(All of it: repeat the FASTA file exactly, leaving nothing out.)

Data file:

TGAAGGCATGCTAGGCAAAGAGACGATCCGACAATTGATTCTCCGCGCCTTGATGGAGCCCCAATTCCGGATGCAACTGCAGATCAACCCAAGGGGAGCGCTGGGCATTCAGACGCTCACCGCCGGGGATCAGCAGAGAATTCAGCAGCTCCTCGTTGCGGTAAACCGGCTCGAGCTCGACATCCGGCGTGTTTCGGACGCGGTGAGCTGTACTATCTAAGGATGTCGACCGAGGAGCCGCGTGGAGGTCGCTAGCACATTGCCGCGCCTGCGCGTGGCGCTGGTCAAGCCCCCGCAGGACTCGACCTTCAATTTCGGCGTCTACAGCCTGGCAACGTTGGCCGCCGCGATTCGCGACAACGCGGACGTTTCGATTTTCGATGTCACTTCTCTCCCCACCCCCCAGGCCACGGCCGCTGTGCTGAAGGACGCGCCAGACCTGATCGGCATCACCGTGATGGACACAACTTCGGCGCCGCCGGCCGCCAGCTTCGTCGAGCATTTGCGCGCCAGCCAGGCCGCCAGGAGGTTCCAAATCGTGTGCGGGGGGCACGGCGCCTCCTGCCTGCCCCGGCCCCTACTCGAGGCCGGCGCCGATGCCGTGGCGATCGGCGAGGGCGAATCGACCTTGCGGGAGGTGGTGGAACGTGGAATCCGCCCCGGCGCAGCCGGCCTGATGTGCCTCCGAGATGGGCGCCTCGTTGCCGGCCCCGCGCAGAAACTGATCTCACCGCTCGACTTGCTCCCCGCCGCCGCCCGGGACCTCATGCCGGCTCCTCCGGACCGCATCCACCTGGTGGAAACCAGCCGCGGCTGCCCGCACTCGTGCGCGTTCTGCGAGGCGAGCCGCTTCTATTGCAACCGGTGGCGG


TGAAGGCATGCTAGGCAAAGAGACGATCCGACAATTGATTCTCCGCGCCTTGATGGAGCCCCAATTCCGGATGCAACTGCAGATCAACCCAAGGGGAGCGCTGGGCATTCAGACGCTCACCGCCGGGGATCAGCAGAGAATTCAGCAGCTCCTCGTTGCGGTAAACCGGCTCGAGCTCGACATCCGGCGTGTTTCGGACGCGGTGAGCTGTACTATCTAAGGATGTCGACCGAGGAGCCGCGTGGAGGTCGCTAGCACATTGCCGCGCCTGCGCGTGGCGCTGGTCAAGCCCCCGCAGGACTCGACCTTCAATTTCGGCGTCTACAGCCTGGCAACGTTGGCCGCCGCGATTCGCGACAACGCGGACGTTTCGATTTTCGATGTCACTTCTCTCCCCACCCCCCAGGCCACGGCCGCTGTGCTGAAGGACGCGCCAGACCTGATCGGCATCACCGTGATGGACACAACTTCGGCGCCGCCGGCCGCCAGCTTCGTCGAGCATTTGCGCGCCAGCCAGGCCGCCAGGAGGTTCCAAATCGTGTGCGGGGGGCACGGCGCCTCCTGCCTGCCCCGGCCCCTACTCGAGGCCGGCGCCGATGCCGTGGCGATCGGCGAGGGCGAATCGACCTTGCGGGAGGTGGTGGAACGTGGAATCCGCCCCGGCGCAGCCGGCCTGATGTGCCTCCGAGATGGGCGCCTCGTTGCCGGCCCCGCGCAGAAACTGATCTCACCGCTCGACTTGCTCCCCGCCGCCGCCCGGGACCTCATGCCGGCTCCTCCGGACCGCATCCACCTGGTGGAAACCAGCCGCGGCTGCCCGCACTCGTGCGCGTTCTGCGAGGCGAGCCGCTTCTATTGCAACCGGTGGCGG